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Downregulation of HuR as a new mechanism of doxorubicin resistance in breast cancer cells

Elisa Latorre1, Toma Tebaldi2, Gabriella Viero23, Antonino Maria Spartà2, Alessandro Quattrone2 and Alessandro Provenzani1*

Author Affiliations

1 Laboratory of Genomic Screening, Centre for Integrative Biology, CIBIO, University of Trento, Trento, Italy

2 Laboratory of Translational Genomics, Centre for Integrative Biology, CIBIO, University of Trento, Trento, Italy

3 CNR Institute of Biophysics, Povo, Trento, Italy

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Molecular Cancer 2012, 11:13  doi:10.1186/1476-4598-11-13

The electronic version of this article is the complete one and can be found online at: http://www.molecular-cancer.com/content/11/1/13


Received:19 October 2011
Accepted:21 March 2012
Published:21 March 2012

© 2012 Latorre et al; licensee BioMed Central Ltd.

This is an Open Access article distributed under the terms of the Creative Commons Attribution License (http://creativecommons.org/licenses/by/2.0), which permits unrestricted use, distribution, and reproduction in any medium, provided the original work is properly cited.

Abstract

Background

HuR, an RNA binding protein involved in the post-transcriptional regulation of a wide spectrum of mRNAs, has been demonstrated to be a determinant of carcinogenesis and tumor aggressiveness in several cancer types. In this study, we investigated the role of HuR in the apoptosis and in the chemoresistance induced by the widely used anticancer drug doxorubicin in human breast cancer cells (MCF-7).

Results

We showed that HuR acts in the early phase of cell response to doxorubicin, being induced to translocate into the cytoplasm upon phosphorylation. Reducing HuR levels diminished the apoptotic response to doxorubicin. Doxorubicin-induced apoptosis was also correlated with the presence of HuR in the cytoplasm. Rottlerin, which was able to block HuR nuclear export, had correspondingly antagonistic effects with doxorubicin on cell toxicity. The proapoptotic activity of HuR was not due to cleavage to an active form, as was previously reported. In in vitro selected doxorubicin resistant MCF-7 cells (MCF-7/doxoR) overexpressing the multidrug resistance (MDR) related ABCG2 transporter, we observed a significant HuR downregulation that was paralleled by a corresponding downregulation of HuR targets and by loss of rottlerin toxicity. Restoration of HuR expression in these cells resensitized MCF-7/doxoR cells to doxorubicin, reactivating the apoptotic response.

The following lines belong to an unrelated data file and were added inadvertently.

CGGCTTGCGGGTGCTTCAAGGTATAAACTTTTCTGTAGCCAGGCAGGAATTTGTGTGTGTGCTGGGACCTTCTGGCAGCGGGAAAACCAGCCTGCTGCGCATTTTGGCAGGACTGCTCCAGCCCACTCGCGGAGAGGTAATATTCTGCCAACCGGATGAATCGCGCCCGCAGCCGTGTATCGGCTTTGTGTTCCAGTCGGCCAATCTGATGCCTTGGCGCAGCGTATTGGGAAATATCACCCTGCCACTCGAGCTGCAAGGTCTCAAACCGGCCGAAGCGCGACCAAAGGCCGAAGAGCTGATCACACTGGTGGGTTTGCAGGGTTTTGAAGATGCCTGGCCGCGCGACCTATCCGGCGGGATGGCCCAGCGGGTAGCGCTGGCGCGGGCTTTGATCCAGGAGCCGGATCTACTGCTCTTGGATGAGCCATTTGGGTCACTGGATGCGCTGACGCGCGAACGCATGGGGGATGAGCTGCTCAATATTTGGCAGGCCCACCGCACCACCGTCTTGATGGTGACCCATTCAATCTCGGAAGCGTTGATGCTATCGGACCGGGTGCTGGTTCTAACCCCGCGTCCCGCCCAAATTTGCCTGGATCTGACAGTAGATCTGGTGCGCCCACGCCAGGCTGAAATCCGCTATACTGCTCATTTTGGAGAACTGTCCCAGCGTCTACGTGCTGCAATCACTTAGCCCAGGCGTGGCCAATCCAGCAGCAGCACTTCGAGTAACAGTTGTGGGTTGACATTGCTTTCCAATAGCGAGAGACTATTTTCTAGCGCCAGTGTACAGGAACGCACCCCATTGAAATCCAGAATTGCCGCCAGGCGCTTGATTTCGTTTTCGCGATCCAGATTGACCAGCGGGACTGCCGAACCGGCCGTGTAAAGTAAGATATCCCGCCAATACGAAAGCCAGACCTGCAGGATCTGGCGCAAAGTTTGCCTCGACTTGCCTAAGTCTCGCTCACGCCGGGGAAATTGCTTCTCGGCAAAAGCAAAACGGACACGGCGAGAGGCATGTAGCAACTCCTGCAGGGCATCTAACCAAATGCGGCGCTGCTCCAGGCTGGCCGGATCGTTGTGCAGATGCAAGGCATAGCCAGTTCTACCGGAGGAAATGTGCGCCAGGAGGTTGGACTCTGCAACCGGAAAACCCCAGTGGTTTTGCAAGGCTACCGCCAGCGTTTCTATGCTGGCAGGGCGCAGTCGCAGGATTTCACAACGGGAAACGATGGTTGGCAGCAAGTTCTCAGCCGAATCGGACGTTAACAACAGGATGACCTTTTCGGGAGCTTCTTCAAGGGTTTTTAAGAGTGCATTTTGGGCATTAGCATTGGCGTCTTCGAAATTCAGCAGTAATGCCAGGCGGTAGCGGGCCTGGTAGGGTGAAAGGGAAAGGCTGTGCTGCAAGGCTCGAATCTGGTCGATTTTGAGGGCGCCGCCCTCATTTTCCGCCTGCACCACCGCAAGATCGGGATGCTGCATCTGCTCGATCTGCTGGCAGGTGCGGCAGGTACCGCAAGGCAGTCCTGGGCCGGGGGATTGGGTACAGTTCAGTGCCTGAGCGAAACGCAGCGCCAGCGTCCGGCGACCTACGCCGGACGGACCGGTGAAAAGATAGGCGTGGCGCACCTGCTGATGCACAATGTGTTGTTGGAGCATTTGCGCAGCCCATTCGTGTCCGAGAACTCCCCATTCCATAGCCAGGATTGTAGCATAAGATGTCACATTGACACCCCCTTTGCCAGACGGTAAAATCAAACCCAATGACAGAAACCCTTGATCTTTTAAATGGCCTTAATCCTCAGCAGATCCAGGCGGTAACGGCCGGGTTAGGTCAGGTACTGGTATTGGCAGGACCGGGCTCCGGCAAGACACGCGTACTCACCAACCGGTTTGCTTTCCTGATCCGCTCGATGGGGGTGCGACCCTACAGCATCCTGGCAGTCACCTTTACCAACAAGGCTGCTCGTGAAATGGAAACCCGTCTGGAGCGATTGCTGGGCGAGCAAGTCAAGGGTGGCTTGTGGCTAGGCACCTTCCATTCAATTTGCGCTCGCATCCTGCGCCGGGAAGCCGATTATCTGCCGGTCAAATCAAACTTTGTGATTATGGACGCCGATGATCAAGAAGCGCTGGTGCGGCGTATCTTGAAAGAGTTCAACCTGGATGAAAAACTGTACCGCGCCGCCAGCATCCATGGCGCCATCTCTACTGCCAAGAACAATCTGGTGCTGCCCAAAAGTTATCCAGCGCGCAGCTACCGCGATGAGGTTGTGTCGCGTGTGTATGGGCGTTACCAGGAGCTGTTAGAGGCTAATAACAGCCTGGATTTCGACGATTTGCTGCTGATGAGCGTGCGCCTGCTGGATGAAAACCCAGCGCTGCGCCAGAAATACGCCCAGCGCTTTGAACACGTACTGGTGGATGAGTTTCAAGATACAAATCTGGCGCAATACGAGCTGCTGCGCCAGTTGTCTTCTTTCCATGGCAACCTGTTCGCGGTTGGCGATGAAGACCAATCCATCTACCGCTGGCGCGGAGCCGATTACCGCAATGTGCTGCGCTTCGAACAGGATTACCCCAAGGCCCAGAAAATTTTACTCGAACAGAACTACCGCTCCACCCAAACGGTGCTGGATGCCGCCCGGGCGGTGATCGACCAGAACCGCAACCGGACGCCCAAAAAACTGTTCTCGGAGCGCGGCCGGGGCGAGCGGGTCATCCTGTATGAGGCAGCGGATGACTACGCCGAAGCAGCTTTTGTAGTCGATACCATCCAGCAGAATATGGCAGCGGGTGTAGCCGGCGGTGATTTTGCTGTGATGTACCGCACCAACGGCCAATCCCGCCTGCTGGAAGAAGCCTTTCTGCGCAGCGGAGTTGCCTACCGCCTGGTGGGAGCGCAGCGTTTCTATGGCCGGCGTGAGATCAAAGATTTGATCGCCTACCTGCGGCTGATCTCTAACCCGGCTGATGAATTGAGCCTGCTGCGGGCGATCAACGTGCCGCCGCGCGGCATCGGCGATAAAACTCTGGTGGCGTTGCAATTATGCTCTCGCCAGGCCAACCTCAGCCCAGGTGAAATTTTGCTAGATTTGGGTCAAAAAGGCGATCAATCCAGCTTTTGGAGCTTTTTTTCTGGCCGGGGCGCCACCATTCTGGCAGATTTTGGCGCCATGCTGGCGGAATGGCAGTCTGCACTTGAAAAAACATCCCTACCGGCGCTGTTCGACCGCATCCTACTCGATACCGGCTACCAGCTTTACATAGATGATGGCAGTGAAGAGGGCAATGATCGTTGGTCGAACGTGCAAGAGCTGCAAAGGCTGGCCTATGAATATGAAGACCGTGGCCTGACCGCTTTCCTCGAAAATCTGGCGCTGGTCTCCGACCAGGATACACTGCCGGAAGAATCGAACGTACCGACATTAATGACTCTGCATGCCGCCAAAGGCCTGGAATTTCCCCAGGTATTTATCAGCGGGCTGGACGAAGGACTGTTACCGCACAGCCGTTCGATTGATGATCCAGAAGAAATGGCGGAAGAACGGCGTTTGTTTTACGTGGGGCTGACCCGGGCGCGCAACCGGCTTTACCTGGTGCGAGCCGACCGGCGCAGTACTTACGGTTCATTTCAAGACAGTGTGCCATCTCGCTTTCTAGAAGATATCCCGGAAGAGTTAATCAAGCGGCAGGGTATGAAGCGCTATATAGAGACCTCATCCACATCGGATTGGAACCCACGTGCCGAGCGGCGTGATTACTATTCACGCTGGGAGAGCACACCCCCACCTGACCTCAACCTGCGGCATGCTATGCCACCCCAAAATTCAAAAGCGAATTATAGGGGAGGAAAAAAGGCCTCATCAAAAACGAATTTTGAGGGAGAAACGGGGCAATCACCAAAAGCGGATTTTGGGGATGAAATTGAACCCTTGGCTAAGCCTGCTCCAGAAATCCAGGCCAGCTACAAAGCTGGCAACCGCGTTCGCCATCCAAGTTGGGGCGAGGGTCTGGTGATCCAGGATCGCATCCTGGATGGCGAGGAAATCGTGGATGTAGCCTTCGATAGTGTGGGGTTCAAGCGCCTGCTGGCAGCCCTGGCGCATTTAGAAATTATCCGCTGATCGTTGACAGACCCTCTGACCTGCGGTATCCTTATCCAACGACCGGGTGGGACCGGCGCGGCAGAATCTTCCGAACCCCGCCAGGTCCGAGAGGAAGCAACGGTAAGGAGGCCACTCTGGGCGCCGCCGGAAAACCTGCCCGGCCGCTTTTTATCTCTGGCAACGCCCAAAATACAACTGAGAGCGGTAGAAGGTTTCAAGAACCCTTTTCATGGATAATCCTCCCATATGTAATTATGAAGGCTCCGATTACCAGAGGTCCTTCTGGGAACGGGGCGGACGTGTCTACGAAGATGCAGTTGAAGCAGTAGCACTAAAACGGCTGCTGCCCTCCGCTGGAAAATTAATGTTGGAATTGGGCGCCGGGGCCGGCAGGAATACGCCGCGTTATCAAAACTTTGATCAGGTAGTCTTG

Conclusions

The present study shows that HuR is necessary to elicit the apoptotic cell response to doxorubicin and that restoration of HuR expression in resistant cells resensitizes them to the action of this drug, thereby identifying HuR as a key protein in doxorubicin pharmacology.

Keywords:
HuR; Doxorubicin; Drug resistance; Apoptosis; Translational regulation

Background

Insurgence of drug resistance during chemotherapy is a major cause of cancer relapse and consequent failure of therapy for cancer patients. Genetic and epigenetic changes, resulting in gene expression reprogramming, play a major role in allowing adaptation to the presence of anticancer drugs [1]. One of the most important aspects of this phenomenon is the development of resistance and cross resistance to drugs having a mechanism of action unrelated to the single chemotherapeutic agent originally causing resistance, i.e. the MultiDrug Resistance phenotype (MDR) [2]. Resistance mechanisms are extremely complex, changing according to the type of drug that was used in therapy and spanning from the overexpression of drug extrusion pumps, as in the case of several cytotoxic compounds [3], to mutations or overexpression of the pharmacological target, as in the case of receptor tyrosine kinase inhibitors [4]. In the case of doxorubicin (doxo), a widely used chemotherapeutic agent, different mechanisms responsible for the onset of a drug resistant phenotype in cancer cell models have been recognized. The most common is characterized by enhanced expression of the P-glycoprotein, ABCB1 [5], a transmembrane pump responsible for drug efflux from cells. P-glycoprotein belongs to the family of ATP binding-cassette (ABC) transporters. Another member of this family, ABCG2, was more recently identified as involved in drug resistance to doxo as well [6]. The expression level of topoisomerase II [7,8], the molecular target of doxo, is another major factor implicated in doxo pharmacoresistance. Since doxo stimulates cell apoptosis through inhibition of topoisomerase II and consequent DNA damage, cells develop resistance by downregulating this enzyme [9].